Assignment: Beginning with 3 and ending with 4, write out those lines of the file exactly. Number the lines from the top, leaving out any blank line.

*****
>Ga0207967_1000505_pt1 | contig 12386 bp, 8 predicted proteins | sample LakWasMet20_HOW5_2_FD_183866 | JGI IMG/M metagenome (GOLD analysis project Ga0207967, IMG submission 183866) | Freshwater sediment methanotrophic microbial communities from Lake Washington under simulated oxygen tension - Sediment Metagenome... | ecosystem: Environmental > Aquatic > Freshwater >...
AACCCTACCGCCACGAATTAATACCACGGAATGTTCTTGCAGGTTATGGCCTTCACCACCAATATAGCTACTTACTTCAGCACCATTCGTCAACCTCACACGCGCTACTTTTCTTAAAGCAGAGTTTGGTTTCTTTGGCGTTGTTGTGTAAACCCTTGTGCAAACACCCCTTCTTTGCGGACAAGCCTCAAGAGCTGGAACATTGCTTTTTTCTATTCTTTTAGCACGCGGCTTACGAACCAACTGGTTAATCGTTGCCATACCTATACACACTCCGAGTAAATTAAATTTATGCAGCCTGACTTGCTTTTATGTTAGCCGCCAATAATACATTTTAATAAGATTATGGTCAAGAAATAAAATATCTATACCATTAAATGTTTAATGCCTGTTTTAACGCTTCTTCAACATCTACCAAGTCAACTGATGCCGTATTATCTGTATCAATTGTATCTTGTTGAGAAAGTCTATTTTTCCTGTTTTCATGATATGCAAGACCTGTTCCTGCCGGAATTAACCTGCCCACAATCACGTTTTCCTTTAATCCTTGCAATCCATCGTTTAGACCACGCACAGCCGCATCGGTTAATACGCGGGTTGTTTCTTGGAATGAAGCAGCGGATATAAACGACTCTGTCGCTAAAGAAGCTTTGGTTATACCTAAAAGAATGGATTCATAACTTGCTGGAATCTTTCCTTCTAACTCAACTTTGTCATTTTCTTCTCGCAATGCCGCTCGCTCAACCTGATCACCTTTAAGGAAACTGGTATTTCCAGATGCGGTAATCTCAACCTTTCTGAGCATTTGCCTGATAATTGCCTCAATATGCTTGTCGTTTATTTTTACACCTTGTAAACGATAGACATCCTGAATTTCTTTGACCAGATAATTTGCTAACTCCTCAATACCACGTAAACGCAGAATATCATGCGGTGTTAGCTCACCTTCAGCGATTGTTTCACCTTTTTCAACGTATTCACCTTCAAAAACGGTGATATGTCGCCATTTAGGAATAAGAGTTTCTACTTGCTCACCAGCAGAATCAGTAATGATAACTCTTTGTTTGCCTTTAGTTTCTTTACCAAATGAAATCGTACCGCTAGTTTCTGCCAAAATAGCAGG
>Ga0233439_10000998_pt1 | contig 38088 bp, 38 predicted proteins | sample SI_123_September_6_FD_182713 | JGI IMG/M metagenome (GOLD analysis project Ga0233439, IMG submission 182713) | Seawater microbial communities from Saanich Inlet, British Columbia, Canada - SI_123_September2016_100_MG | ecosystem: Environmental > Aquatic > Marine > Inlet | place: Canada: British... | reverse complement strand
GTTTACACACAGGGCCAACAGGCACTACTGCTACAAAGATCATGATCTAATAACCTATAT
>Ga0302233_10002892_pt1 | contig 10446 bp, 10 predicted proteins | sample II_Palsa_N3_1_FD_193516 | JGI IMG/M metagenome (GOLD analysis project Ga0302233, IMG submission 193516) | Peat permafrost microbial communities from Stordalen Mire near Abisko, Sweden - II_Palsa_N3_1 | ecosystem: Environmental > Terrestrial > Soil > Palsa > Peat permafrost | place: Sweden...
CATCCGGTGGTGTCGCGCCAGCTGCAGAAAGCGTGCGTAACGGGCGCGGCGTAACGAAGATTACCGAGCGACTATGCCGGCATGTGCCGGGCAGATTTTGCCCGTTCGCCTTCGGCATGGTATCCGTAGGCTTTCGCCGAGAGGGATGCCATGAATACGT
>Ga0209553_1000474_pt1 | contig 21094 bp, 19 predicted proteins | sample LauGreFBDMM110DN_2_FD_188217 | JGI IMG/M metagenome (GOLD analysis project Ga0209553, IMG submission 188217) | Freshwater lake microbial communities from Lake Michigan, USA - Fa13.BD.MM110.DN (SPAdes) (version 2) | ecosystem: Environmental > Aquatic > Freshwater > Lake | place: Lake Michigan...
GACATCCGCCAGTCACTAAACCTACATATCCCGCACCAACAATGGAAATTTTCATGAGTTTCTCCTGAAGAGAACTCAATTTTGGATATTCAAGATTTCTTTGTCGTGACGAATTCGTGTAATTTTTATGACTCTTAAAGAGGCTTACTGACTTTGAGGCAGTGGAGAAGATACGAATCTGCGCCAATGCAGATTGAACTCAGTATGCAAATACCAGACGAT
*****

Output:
>Ga0233439_10000998_pt1 | contig 38088 bp, 38 predicted proteins | sample SI_123_September_6_FD_182713 | JGI IMG/M metagenome (GOLD analysis project Ga0233439, IMG submission 182713) | Seawater microbial communities from Saanich Inlet, British Columbia, Canada - SI_123_September2016_100_MG | ecosystem: Environmental > Aquatic > Marine > Inlet | place: Canada: British... | reverse complement strand
GTTTACACACAGGGCCAACAGGCACTACTGCTACAAAGATCATGATCTAATAACCTATAT